Xi Yu,1,2 Jennifer Zuk,1,2 and Nadine Gaab1,2,3
- Boston Children’s Hospital
- Harvard Medical School
- Harvard Graduate School of Education
ABSTRACT—Developmental dyslexia is a specific learning disability characterized by deficits reading single words. Dyslexia is heritable and has been associated with neural alterations in regions of the left hemisphere in the brain. Cognitive and neural atypicalities have been observed before children with familial risk for dyslexia begin reading, yet children who are at risk subsequently develop reading abilities on a continuum from good to poor. Of those children who develop good reading skills, what factors are associated with more successful outcomes? In this article, we review findings describing genetic, cognitive, neurobiological, and environmental factors that facilitate reading development and propose a model of neural pathways to support successful reading development in at-risk children. This research can inform educational and clinical strategies to support at-risk children. Investigating factors that contribute to the variance in behavioral outcomes among at-risk children may help us understand developmental disorders and associated etiological, compensatory, and protective factors.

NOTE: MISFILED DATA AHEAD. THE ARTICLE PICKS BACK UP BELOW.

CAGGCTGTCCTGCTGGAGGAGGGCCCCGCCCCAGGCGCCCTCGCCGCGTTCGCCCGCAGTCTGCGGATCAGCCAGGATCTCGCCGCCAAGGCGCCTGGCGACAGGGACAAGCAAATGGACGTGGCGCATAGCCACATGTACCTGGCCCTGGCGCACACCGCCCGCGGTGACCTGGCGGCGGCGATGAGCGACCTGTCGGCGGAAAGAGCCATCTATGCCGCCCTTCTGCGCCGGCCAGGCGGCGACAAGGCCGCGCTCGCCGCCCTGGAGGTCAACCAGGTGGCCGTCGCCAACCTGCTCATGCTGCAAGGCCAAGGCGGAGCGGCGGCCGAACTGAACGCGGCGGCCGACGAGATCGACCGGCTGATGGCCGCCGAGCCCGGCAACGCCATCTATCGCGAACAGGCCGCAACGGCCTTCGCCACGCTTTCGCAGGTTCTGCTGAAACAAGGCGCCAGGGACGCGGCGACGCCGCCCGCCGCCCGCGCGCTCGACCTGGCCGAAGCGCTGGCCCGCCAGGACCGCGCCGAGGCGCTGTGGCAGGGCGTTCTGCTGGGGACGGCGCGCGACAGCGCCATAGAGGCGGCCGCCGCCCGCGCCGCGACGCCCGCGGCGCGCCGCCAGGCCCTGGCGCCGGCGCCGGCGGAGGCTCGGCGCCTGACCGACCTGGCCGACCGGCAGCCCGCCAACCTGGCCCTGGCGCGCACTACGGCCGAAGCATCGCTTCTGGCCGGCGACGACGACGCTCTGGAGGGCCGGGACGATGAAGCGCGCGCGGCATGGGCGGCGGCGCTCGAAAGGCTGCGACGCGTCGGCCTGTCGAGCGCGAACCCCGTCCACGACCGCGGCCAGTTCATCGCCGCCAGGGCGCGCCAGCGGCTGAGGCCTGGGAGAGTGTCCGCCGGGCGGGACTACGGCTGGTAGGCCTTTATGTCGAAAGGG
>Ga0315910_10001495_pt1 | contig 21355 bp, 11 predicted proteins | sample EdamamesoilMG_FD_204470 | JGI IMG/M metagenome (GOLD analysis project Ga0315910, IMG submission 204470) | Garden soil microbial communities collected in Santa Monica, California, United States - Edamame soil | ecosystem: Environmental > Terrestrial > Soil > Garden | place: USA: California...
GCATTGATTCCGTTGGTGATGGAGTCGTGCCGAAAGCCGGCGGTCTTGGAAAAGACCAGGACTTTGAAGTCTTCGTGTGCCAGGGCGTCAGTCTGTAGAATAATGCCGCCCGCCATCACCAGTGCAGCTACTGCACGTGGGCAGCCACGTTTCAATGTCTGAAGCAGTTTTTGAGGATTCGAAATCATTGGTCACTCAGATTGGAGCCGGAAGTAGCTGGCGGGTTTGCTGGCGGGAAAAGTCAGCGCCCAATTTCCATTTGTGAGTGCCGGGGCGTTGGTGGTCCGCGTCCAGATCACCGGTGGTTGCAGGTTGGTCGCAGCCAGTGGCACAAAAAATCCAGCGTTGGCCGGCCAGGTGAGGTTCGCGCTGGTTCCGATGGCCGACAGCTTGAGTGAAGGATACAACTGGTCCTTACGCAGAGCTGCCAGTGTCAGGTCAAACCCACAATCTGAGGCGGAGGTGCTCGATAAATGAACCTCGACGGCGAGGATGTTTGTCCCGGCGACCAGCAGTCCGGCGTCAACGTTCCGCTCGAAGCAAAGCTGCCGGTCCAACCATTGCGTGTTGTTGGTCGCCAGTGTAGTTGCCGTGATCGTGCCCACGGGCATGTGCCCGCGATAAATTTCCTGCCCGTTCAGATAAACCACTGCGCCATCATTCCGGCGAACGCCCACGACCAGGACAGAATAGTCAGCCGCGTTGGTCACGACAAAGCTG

KEYWORDS—developmental dyslexia; brain development; resilience; reading; learning disabilities; neuroimaging; developmental disorders